This report summarizes progress in 1977-78 in the planning and implementation of the Expanded Program on Immunization (EPI). The EPI's long-term objectives are: 1) to reduce morbidity and mortality from diphtheria, pertussis, measles, poliomyelitis, and tuberculosis by providing immunization against these diseases to every child in the world by 1990; 2) to promote countries' self-reliance in the delivery of immunization services within the context of comprehensive health services; and 3) to promote regional self-reliance in matters of vaccine quality control and production. The present EPI program strategy is to develop managerial competence at the senior and middle levels to serve as a foundation for solid, enduring program implementation. Regional and national authorities have been made a part of the global planning process. An EPI Global Advisory Group has been established to assist in operational implementation, develop prototype training curricula and educational materials, develop and transfer appropriate technologies, establish a 2-way information system to obtain global data on the target diseases, and attract and coordinate extrabudgetary resources. Recent training activities have included a course on EPI planning and management, middle management training at the national level, training in cold chain management, and preparation of an EPI field manual. Research and development efforts have focused on improving the equipment used in the cold chain. Work continues on the development of more stable, more potent, less reactogenic vaccines. 42 developing countries, in which a total of 57 million children are born every year, have been identified as expanding their immunization programs in active collaboration with the World Health Organization. As more countries actively expand their immunization coverage, a larger level of resource input will be required to sustain this expansion.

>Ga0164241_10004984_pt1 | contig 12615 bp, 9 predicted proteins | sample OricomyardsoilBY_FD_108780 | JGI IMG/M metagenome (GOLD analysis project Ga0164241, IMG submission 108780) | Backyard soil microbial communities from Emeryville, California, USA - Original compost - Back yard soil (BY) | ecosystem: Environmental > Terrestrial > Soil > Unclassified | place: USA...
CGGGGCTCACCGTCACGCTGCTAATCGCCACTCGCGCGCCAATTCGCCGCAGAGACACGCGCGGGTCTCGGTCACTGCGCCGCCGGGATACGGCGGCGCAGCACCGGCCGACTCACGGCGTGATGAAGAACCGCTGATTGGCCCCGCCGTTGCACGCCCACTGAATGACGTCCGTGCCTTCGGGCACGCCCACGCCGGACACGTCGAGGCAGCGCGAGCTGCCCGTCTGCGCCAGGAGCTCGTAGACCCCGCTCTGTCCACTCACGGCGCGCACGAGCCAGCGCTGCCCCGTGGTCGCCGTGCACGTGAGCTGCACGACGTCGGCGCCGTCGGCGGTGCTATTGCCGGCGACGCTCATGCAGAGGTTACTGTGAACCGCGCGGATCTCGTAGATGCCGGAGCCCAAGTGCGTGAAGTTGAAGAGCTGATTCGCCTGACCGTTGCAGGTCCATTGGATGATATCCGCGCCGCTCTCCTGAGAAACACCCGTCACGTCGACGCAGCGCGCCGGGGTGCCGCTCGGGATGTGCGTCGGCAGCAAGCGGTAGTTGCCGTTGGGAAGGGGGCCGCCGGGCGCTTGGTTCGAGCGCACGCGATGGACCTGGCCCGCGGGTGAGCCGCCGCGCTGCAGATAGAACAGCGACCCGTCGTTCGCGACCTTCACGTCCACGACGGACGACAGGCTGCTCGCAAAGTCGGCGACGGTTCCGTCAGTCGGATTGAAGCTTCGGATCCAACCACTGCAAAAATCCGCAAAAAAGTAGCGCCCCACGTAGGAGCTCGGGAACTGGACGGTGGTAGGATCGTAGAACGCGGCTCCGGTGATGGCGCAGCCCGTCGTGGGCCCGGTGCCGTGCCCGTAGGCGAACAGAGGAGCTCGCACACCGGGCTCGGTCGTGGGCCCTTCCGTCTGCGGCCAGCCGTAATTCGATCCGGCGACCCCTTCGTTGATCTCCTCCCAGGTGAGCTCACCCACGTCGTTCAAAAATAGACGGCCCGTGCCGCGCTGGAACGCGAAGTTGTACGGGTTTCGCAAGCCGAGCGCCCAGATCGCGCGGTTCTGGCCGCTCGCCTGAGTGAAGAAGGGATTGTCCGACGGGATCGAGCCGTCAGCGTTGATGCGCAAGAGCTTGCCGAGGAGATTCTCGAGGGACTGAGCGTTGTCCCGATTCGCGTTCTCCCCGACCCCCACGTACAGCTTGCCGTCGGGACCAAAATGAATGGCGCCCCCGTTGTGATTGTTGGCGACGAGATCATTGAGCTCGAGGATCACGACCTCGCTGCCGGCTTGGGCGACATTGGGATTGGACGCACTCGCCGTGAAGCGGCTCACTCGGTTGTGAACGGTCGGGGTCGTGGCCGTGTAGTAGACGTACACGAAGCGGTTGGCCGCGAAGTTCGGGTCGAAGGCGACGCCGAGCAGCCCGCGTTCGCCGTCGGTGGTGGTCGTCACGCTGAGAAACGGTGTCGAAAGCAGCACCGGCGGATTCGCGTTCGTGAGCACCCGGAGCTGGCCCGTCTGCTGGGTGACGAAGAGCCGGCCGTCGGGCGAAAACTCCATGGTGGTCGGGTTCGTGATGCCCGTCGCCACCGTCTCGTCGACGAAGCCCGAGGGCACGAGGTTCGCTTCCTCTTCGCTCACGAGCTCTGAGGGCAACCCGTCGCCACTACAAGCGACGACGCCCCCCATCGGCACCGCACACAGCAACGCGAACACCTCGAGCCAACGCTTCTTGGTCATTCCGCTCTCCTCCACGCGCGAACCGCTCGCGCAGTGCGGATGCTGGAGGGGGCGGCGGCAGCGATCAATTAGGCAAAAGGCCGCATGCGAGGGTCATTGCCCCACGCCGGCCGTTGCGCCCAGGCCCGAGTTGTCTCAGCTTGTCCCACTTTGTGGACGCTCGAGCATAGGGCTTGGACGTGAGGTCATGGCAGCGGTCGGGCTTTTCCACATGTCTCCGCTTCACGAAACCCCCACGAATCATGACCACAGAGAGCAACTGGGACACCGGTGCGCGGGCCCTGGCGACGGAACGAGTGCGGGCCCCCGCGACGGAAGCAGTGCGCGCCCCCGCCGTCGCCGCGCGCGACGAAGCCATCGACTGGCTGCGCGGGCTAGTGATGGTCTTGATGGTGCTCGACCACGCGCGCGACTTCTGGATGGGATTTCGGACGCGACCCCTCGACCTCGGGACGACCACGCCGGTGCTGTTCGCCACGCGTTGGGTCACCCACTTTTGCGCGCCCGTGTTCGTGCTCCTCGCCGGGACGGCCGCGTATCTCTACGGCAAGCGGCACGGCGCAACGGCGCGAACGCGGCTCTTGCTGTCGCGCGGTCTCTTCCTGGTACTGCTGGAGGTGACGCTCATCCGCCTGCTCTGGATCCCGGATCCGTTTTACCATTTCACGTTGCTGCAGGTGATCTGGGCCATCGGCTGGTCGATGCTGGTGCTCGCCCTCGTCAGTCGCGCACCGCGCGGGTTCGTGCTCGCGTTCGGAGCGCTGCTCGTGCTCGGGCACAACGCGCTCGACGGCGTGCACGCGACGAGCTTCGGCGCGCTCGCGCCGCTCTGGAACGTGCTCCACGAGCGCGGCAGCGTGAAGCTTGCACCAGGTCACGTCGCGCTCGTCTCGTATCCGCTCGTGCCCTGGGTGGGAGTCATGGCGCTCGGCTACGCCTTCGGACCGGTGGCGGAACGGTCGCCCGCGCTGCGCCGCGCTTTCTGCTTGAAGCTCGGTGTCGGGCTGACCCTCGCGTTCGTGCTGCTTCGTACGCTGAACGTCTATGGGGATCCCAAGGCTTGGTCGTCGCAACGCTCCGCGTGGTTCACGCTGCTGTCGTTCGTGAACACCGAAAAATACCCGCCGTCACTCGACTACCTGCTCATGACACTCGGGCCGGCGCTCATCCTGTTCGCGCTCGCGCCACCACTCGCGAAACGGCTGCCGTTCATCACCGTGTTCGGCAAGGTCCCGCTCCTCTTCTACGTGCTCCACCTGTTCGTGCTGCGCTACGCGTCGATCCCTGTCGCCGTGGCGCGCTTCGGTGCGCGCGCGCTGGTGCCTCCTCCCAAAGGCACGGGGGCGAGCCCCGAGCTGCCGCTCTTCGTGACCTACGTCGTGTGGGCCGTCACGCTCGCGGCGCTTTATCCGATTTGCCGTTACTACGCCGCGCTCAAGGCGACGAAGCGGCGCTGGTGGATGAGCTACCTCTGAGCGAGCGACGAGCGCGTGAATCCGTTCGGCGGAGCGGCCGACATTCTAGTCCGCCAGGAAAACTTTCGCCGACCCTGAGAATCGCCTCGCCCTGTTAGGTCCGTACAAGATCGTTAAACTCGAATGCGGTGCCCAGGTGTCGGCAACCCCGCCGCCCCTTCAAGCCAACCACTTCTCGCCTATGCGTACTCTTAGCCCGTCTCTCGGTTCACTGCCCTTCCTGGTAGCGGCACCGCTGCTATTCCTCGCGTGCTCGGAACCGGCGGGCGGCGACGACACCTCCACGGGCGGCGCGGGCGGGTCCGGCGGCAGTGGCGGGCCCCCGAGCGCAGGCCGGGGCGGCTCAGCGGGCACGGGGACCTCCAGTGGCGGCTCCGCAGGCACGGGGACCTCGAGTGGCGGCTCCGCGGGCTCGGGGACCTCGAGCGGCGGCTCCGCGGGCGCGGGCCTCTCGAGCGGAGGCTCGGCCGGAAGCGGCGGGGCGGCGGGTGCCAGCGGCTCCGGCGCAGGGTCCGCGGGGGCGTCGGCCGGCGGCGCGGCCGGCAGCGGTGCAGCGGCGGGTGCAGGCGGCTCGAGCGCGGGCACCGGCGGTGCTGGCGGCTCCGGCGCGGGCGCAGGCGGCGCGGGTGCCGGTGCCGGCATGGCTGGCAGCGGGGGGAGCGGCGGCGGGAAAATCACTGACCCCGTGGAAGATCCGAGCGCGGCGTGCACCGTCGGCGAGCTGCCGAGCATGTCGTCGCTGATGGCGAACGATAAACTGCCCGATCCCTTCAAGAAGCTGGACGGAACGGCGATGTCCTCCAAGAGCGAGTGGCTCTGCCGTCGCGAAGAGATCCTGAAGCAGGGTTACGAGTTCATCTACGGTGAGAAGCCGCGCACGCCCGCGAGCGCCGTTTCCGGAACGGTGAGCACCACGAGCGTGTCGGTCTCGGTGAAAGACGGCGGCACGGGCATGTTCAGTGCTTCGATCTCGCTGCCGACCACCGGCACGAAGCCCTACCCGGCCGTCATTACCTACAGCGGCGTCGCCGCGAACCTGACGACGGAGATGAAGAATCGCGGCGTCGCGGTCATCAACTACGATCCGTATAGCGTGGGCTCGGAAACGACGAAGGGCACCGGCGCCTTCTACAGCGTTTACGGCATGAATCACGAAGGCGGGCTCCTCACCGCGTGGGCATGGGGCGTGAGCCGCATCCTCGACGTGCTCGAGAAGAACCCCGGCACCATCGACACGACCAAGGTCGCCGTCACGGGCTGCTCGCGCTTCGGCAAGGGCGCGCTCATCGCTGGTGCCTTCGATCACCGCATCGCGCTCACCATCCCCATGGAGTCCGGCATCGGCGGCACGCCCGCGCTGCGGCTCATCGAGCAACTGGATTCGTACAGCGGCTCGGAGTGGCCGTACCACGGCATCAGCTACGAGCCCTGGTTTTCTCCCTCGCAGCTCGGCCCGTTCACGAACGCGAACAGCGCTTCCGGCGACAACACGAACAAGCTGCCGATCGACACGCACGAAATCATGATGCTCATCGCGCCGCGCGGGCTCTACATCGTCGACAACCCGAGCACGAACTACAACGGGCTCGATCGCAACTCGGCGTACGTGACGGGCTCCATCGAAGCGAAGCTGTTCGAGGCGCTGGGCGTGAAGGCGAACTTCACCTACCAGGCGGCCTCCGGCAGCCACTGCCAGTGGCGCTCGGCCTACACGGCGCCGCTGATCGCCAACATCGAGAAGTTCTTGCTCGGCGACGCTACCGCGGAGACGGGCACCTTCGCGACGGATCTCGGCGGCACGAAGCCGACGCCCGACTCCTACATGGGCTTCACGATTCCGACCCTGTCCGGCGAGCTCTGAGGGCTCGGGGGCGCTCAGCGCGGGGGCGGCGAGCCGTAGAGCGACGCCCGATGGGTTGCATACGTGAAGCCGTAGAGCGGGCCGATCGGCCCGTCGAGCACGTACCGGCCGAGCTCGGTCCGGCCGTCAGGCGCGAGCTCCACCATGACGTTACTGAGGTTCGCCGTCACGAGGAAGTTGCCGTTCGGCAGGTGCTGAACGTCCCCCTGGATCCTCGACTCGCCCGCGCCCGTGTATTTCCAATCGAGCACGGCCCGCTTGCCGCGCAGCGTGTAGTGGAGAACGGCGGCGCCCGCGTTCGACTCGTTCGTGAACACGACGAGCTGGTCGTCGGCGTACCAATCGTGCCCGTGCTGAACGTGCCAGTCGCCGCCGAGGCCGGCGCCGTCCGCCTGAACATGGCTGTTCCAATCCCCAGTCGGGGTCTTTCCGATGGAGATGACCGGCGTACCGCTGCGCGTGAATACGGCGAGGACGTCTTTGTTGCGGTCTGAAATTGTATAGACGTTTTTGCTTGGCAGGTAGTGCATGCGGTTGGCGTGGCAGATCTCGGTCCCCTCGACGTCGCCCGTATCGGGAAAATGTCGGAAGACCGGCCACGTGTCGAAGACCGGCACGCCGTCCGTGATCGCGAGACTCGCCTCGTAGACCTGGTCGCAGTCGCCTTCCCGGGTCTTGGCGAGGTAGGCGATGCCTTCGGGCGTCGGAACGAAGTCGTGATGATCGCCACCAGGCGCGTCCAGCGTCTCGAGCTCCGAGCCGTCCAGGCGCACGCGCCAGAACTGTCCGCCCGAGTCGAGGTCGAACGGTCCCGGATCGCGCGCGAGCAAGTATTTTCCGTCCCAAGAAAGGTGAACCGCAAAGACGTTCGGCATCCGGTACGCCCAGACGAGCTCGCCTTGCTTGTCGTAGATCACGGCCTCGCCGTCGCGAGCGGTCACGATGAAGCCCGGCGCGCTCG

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  20. 20

    Course outlines and case study guidelines for communication and information systems.

    Harun R; Chee YS; Ismail ZA; Ali M; Abdullah OB; Woods JL

    Bangkok, Thailand, United Nations Development Programme, Asia and Pacific Programme for Development Training and Communication Planning, 1978. 7 p. (RB No. 359; UNDP Regional Project RAS/81/111)